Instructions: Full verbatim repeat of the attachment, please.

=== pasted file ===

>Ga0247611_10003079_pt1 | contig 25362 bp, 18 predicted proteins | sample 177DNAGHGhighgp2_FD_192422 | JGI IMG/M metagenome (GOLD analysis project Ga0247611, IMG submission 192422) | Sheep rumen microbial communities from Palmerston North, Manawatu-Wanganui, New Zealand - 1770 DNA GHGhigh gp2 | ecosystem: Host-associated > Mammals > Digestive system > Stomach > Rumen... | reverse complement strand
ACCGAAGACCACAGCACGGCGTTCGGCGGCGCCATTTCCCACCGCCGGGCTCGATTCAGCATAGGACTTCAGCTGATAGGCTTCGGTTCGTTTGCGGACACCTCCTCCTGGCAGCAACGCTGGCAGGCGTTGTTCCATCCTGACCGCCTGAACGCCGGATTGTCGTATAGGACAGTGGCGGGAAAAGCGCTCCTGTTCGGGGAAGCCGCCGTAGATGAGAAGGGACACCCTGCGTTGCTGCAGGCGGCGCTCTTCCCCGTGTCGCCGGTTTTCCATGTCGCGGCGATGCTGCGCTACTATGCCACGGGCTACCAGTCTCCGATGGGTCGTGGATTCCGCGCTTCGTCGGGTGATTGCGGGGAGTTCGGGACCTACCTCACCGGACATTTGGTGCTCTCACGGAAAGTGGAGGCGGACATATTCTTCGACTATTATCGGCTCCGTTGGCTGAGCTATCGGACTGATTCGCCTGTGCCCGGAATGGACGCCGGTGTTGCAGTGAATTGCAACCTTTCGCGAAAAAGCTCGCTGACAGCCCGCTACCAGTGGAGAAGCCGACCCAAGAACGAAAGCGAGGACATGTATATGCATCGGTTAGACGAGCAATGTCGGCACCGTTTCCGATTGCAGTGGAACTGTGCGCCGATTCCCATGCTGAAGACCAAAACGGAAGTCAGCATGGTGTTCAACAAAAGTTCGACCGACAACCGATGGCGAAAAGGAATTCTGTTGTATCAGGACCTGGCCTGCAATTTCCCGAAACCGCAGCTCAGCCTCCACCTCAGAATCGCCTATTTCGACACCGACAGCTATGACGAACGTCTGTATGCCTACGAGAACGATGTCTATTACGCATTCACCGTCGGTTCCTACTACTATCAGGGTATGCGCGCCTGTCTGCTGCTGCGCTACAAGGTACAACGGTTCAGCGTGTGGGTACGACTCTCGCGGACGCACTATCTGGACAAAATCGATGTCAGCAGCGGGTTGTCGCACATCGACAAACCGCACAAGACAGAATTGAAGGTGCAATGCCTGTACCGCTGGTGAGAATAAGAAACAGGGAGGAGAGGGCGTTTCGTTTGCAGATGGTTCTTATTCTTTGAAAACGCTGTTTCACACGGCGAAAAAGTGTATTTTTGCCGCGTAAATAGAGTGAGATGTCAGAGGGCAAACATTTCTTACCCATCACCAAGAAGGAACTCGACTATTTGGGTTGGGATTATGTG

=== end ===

>Ga0247611_10003079_pt1 | contig 25362 bp, 18 predicted proteins | sample 177DNAGHGhighgp2_FD_192422 | JGI IMG/M metagenome (GOLD analysis project Ga0247611, IMG submission 192422) | Sheep rumen microbial communities from Palmerston North, Manawatu-Wanganui, New Zealand - 1770 DNA GHGhigh gp2 | ecosystem: Host-associated > Mammals > Digestive system > Stomach > Rumen... | reverse complement strand
ACCGAAGACCACAGCACGGCGTTCGGCGGCGCCATTTCCCACCGCCGGGCTCGATTCAGCATAGGACTTCAGCTGATAGGCTTCGGTTCGTTTGCGGACACCTCCTCCTGGCAGCAACGCTGGCAGGCGTTGTTCCATCCTGACCGCCTGAACGCCGGATTGTCGTATAGGACAGTGGCGGGAAAAGCGCTCCTGTTCGGGGAAGCCGCCGTAGATGAGAAGGGACACCCTGCGTTGCTGCAGGCGGCGCTCTTCCCCGTGTCGCCGGTTTTCCATGTCGCGGCGATGCTGCGCTACTATGCCACGGGCTACCAGTCTCCGATGGGTCGTGGATTCCGCGCTTCGTCGGGTGATTGCGGGGAGTTCGGGACCTACCTCACCGGACATTTGGTGCTCTCACGGAAAGTGGAGGCGGACATATTCTTCGACTATTATCGGCTCCGTTGGCTGAGCTATCGGACTGATTCGCCTGTGCCCGGAATGGACGCCGGTGTTGCAGTGAATTGCAACCTTTCGCGAAAAAGCTCGCTGACAGCCCGCTACCAGTGGAGAAGCCGACCCAAGAACGAAAGCGAGGACATGTATATGCATCGGTTAGACGAGCAATGTCGGCACCGTTTCCGATTGCAGTGGAACTGTGCGCCGATTCCCATGCTGAAGACCAAAACGGAAGTCAGCATGGTGTTCAACAAAAGTTCGACCGACAACCGATGGCGAAAAGGAATTCTGTTGTATCAGGACCTGGCCTGCAATTTCCCGAAACCGCAGCTCAGCCTCCACCTCAGAATCGCCTATTTCGACACCGACAGCTATGACGAACGTCTGTATGCCTACGAGAACGATGTCTATTACGCATTCACCGTCGGTTCCTACTACTATCAGGGTATGCGCGCCTGTCTGCTGCTGCGCTACAAGGTACAACGGTTCAGCGTGTGGGTACGACTCTCGCGGACGCACTATCTGGACAAAATCGATGTCAGCAGCGGGTTGTCGCACATCGACAAACCGCACAAGACAGAATTGAAGGTGCAATGCCTGTACCGCTGGTGAGAATAAGAAACAGGGAGGAGAGGGCGTTTCGTTTGCAGATGGTTCTTATTCTTTGAAAACGCTGTTTCACACGGCGAAAAAGTGTATTTTTGCCGCGTAAATAGAGTGAGATGTCAGAGGGCAAACATTTCTTACCCATCACCAAGAAGGAACTCGACTATTTGGGTTGGGATTATGTG